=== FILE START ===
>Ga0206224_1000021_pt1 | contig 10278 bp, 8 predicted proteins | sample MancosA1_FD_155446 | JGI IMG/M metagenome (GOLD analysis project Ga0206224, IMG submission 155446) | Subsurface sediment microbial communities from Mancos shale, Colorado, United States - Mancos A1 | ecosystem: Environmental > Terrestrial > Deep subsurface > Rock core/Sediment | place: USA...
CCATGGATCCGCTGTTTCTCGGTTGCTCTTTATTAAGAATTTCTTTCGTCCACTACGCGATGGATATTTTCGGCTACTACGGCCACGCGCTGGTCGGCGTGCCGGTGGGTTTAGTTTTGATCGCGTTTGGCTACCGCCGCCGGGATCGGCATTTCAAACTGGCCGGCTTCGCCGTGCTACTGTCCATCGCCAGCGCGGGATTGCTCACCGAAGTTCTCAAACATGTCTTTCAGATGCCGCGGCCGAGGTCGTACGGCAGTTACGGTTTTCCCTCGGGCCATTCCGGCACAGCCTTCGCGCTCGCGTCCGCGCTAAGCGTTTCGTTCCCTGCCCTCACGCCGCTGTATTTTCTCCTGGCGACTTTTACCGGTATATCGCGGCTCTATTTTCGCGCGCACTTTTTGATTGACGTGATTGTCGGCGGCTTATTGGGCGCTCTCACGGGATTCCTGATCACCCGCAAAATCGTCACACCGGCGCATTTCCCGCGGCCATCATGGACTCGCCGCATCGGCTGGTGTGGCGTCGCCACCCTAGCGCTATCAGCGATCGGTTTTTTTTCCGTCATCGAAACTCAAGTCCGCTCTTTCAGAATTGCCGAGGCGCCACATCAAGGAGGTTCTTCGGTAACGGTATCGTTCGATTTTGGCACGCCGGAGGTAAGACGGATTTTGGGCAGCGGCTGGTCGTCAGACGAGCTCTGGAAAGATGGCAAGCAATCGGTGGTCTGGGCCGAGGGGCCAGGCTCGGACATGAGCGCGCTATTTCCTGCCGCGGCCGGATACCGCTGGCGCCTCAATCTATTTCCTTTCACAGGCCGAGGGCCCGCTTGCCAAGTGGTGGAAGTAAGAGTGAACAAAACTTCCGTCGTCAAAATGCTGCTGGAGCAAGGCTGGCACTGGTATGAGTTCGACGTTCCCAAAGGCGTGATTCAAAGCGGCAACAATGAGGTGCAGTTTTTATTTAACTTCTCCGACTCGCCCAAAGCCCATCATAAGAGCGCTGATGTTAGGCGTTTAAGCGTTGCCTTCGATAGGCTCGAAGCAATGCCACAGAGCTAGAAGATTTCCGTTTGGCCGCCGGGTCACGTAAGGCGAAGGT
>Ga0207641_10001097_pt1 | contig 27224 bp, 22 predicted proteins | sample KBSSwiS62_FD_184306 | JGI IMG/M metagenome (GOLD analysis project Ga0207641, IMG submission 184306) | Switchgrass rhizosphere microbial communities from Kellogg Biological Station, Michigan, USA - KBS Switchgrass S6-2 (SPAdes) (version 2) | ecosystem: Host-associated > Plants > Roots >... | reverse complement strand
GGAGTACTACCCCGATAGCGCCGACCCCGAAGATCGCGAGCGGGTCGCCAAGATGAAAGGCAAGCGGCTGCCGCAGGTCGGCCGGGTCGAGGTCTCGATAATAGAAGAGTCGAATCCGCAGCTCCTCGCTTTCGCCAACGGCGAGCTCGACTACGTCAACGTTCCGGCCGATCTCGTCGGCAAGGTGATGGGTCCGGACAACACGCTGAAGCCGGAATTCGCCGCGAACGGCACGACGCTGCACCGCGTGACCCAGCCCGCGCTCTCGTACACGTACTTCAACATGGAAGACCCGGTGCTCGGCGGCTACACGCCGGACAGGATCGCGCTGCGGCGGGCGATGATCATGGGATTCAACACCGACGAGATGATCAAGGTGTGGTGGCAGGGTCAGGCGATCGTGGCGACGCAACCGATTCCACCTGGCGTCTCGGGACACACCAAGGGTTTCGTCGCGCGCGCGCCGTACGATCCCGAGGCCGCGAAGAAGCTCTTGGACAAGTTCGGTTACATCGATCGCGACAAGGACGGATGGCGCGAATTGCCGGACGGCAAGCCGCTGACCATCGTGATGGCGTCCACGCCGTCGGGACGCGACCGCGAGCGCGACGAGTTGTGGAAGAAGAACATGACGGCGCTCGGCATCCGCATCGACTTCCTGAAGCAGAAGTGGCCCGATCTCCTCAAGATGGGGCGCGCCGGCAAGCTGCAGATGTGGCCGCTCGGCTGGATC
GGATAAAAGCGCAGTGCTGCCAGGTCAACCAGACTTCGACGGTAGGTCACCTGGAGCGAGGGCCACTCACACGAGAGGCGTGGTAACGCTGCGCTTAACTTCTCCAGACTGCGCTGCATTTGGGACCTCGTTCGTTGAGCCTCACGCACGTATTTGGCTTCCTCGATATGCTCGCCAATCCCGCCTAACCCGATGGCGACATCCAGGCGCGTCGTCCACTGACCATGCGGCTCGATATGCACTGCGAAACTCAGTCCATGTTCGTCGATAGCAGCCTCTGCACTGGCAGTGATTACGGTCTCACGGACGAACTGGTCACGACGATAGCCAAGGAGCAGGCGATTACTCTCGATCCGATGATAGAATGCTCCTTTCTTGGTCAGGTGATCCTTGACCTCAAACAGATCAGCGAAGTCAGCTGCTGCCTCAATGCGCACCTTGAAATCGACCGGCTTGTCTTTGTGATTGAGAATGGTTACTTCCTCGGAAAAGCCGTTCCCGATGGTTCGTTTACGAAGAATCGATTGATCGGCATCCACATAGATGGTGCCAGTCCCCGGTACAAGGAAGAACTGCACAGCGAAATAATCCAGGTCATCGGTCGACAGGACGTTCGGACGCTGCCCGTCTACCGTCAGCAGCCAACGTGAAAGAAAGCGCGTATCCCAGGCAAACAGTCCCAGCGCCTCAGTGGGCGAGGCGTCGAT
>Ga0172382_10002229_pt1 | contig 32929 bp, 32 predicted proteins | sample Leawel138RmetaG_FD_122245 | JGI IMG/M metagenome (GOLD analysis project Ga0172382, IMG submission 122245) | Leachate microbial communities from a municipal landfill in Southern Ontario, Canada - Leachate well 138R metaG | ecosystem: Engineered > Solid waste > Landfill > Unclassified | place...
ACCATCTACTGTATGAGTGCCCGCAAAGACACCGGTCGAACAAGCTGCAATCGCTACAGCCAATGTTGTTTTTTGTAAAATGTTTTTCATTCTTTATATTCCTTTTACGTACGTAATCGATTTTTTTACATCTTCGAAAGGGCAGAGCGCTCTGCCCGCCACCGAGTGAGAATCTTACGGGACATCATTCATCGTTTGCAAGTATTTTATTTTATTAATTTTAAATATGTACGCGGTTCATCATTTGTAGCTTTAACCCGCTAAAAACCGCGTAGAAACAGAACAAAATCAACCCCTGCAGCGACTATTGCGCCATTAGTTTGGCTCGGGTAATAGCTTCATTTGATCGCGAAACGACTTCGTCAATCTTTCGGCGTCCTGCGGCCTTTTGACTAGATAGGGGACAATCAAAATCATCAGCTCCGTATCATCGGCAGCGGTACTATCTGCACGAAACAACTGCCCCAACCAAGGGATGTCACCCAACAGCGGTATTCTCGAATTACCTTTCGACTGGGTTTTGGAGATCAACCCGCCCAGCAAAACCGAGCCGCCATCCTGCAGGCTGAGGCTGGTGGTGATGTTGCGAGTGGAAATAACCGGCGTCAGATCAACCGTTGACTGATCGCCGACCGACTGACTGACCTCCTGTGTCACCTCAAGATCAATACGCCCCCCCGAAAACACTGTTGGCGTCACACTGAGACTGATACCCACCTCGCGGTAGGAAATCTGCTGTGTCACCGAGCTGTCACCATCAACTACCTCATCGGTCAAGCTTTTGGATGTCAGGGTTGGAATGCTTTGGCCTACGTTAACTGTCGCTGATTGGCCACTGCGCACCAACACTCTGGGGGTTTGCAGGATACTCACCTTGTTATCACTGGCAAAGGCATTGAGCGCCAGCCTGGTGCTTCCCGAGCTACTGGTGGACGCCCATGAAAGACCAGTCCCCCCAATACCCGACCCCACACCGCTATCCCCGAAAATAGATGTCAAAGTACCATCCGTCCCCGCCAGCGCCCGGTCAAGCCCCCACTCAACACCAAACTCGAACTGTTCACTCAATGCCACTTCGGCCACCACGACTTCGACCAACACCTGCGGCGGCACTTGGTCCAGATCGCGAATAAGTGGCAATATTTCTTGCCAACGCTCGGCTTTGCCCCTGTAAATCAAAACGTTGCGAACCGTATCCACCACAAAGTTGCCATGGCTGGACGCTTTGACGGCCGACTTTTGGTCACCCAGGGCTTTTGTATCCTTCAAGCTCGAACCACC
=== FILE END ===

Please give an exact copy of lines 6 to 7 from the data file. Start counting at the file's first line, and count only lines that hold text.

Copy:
>Ga0172382_10002229_pt1 | contig 32929 bp, 32 predicted proteins | sample Leawel138RmetaG_FD_122245 | JGI IMG/M metagenome (GOLD analysis project Ga0172382, IMG submission 122245) | Leachate microbial communities from a municipal landfill in Southern Ontario, Canada - Leachate well 138R metaG | ecosystem: Engineered > Solid waste > Landfill > Unclassified | place...
ACCATCTACTGTATGAGTGCCCGCAAAGACACCGGTCGAACAAGCTGCAATCGCTACAGCCAATGTTGTTTTTTGTAAAATGTTTTTCATTCTTTATATTCCTTTTACGTACGTAATCGATTTTTTTACATCTTCGAAAGGGCAGAGCGCTCTGCCCGCCACCGAGTGAGAATCTTACGGGACATCATTCATCGTTTGCAAGTATTTTATTTTATTAATTTTAAATATGTACGCGGTTCATCATTTGTAGCTTTAACCCGCTAAAAACCGCGTAGAAACAGAACAAAATCAACCCCTGCAGCGACTATTGCGCCATTAGTTTGGCTCGGGTAATAGCTTCATTTGATCGCGAAACGACTTCGTCAATCTTTCGGCGTCCTGCGGCCTTTTGACTAGATAGGGGACAATCAAAATCATCAGCTCCGTATCATCGGCAGCGGTACTATCTGCACGAAACAACTGCCCCAACCAAGGGATGTCACCCAACAGCGGTATTCTCGAATTACCTTTCGACTGGGTTTTGGAGATCAACCCGCCCAGCAAAACCGAGCCGCCATCCTGCAGGCTGAGGCTGGTGGTGATGTTGCGAGTGGAAATAACCGGCGTCAGATCAACCGTTGACTGATCGCCGACCGACTGACTGACCTCCTGTGTCACCTCAAGATCAATACGCCCCCCCGAAAACACTGTTGGCGTCACACTGAGACTGATACCCACCTCGCGGTAGGAAATCTGCTGTGTCACCGAGCTGTCACCATCAACTACCTCATCGGTCAAGCTTTTGGATGTCAGGGTTGGAATGCTTTGGCCTACGTTAACTGTCGCTGATTGGCCACTGCGCACCAACACTCTGGGGGTTTGCAGGATACTCACCTTGTTATCACTGGCAAAGGCATTGAGCGCCAGCCTGGTGCTTCCCGAGCTACTGGTGGACGCCCATGAAAGACCAGTCCCCCCAATACCCGACCCCACACCGCTATCCCCGAAAATAGATGTCAAAGTACCATCCGTCCCCGCCAGCGCCCGGTCAAGCCCCCACTCAACACCAAACTCGAACTGTTCACTCAATGCCACTTCGGCCACCACGACTTCGACCAACACCTGCGGCGGCACTTGGTCCAGATCGCGAATAAGTGGCAATATTTCTTGCCAACGCTCGGCTTTGCCCCTGTAAATCAAAACGTTGCGAACCGTATCCACCACAAAGTTGCCATGGCTGGACGCTTTGACGGCCGACTTTTGGTCACCCAGGGCTTTTGTATCCTTCAAGCTCGAACCACC